“Torturers must never be allowed to get away with their crimes, and systems that enable torture should be dismantled or transformed.” – UN Secretary-General Antonio Guterres
Dharamshala: 26 June 2020, marks the 23rd anniversary of the UN International Day in Support of Victims of Torture, a day to speak out against the crime of torture; to honour and support victims and survivors throughout the world. This year’s commemoration is unique because we come together to commemorate the day amidst the COVID-19 pandemic.
Why mark 26 June as International Day in Support of Victims of Torture?
On 12 December 1997, by resolution 52/149, the UN General Assembly proclaimed and designated 26 June as a day in support of victims of torture with a view of eradicating torture and the effective functioning of the Convention against Torture and Other Cruel Inhuman or Degrading Treatment or Punishment.
There were two reasons for marking this day as International Day in Support of Victims of Torture. First, the United Nations Charter was signed during the midst of WW II on 26 June. Second, the UN Convention against Torture and Other Cruel, Inhuman or Degrading Treatment or Punishment, one of the key instruments in fighting torture, came into effect on this day.
The decision to annually observe the International Day in Support of Victims of Torture was taken by the UN General Assembly at the proposal of Denmark, which is home to the world-renowned International Rehabilitation Council for Torture of Victims. (IRCT)
The first International Day in Support of Victims of Torture was held on 26 June 1998, and since then nearly hundreds of organizations all over the world mark the day each year with events, celebrations, and campaigns. Today, the UN Convention against Torture, and Other Cruel, Inhuman and Degrading Treatment or Punishment has been ratified by 162 countries.
Torture as a Key Instrument in Dealing with Political Dissidents in Tibet
Despite its absolute prohibition under international law, torture continues to be a key instrument in dealing with political dissidents in Tibet. In the name of protecting national security and unity, torture and other forms of cruel, degrading, and inhuman treatment are practiced unabatedly in Tibet. Ironically, the People’s Republic of China (PRC) signed and ratified the UN Convention Against Torture and Other Cruel, Inhuman or degrading Treatment or Punishment (CAT) on 12 December 1986 and 4 October 1988 respectively.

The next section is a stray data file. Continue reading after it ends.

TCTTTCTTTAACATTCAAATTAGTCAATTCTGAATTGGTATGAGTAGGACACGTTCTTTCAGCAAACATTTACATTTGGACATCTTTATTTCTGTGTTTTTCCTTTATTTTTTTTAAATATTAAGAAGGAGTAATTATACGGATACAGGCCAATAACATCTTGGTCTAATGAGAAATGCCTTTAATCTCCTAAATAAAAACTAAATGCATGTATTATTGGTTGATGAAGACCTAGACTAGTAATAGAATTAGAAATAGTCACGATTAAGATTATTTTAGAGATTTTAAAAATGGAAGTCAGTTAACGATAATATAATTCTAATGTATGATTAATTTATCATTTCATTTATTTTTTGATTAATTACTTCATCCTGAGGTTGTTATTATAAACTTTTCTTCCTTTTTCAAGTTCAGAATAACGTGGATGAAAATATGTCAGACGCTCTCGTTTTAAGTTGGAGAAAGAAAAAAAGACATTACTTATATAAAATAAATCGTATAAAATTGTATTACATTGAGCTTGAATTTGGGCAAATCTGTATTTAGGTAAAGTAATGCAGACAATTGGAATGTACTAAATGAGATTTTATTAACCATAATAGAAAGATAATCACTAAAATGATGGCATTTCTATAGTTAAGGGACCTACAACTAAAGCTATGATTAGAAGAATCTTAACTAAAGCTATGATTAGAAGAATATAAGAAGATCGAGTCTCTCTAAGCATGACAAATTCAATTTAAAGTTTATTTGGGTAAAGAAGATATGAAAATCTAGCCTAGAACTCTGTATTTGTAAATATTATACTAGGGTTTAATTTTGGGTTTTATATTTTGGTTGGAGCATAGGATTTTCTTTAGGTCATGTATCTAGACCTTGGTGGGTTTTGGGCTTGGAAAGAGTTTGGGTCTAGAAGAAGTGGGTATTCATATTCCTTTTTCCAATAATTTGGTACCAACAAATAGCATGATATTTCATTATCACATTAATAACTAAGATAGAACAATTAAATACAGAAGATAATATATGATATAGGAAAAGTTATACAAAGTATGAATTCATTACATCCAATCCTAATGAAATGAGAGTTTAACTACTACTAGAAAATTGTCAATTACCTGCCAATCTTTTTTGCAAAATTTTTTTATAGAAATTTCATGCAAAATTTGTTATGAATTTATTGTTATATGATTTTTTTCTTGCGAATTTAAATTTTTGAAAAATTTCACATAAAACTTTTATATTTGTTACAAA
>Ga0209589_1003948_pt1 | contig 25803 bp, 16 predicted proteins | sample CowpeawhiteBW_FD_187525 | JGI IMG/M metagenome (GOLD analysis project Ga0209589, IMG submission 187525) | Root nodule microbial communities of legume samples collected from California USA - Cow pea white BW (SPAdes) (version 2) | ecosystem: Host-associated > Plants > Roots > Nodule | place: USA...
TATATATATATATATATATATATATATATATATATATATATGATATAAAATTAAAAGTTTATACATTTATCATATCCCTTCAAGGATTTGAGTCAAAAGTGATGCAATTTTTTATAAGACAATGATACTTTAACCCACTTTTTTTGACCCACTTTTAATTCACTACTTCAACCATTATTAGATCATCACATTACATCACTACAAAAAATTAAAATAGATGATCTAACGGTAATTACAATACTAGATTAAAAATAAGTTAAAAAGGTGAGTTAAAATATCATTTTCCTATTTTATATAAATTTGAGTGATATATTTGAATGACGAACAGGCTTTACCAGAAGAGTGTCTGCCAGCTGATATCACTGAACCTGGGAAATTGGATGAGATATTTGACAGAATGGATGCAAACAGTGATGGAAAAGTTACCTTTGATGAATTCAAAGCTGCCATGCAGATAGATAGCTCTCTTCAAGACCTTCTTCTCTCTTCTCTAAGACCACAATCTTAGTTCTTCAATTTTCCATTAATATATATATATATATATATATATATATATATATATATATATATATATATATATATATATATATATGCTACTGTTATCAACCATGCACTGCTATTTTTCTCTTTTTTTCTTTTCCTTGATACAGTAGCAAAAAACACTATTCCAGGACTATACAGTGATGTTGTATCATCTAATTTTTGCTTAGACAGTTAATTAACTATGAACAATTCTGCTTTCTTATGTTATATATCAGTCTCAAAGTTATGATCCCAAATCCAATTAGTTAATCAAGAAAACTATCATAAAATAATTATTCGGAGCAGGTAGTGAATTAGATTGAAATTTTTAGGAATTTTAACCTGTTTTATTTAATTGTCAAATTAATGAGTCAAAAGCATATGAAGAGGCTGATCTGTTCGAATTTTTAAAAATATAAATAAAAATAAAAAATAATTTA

In Tibet, torture is commonly used against Tibetans exercising their most basic human rights. A simple act of sharing a photo of His Holiness the Dalai Lama or communicating with family members in India is considered a crime. Those who are arrested are subjected to cruel, and degrading forms of torture, without due process of law.
Electrocution, pricking cigarettes on the body, severe beating, sleep deprivation, and forced labor are few of the commonly used techniques employed by the Chinese authorities. Apart from the horrors of physical pain, torture leaves behind deep emotional and psychological scars, manifesting in post-traumatic disorders.
Over the years, there are numerous cases of Tibetans who have died directly as a result of severe torture. Many Tibetans have also died shortly after being released from Chinese custody, during which they were subjected to inhumane torture.
The systematic practice of torture constitutes a crime against humanity and China must end this horrific practice. We use this day to express our solidarity with victims of torture all over the world, those who have endured and who are still enduring unimaginable pain.
– filed by UN, EU and Human Rights Desk, DIIR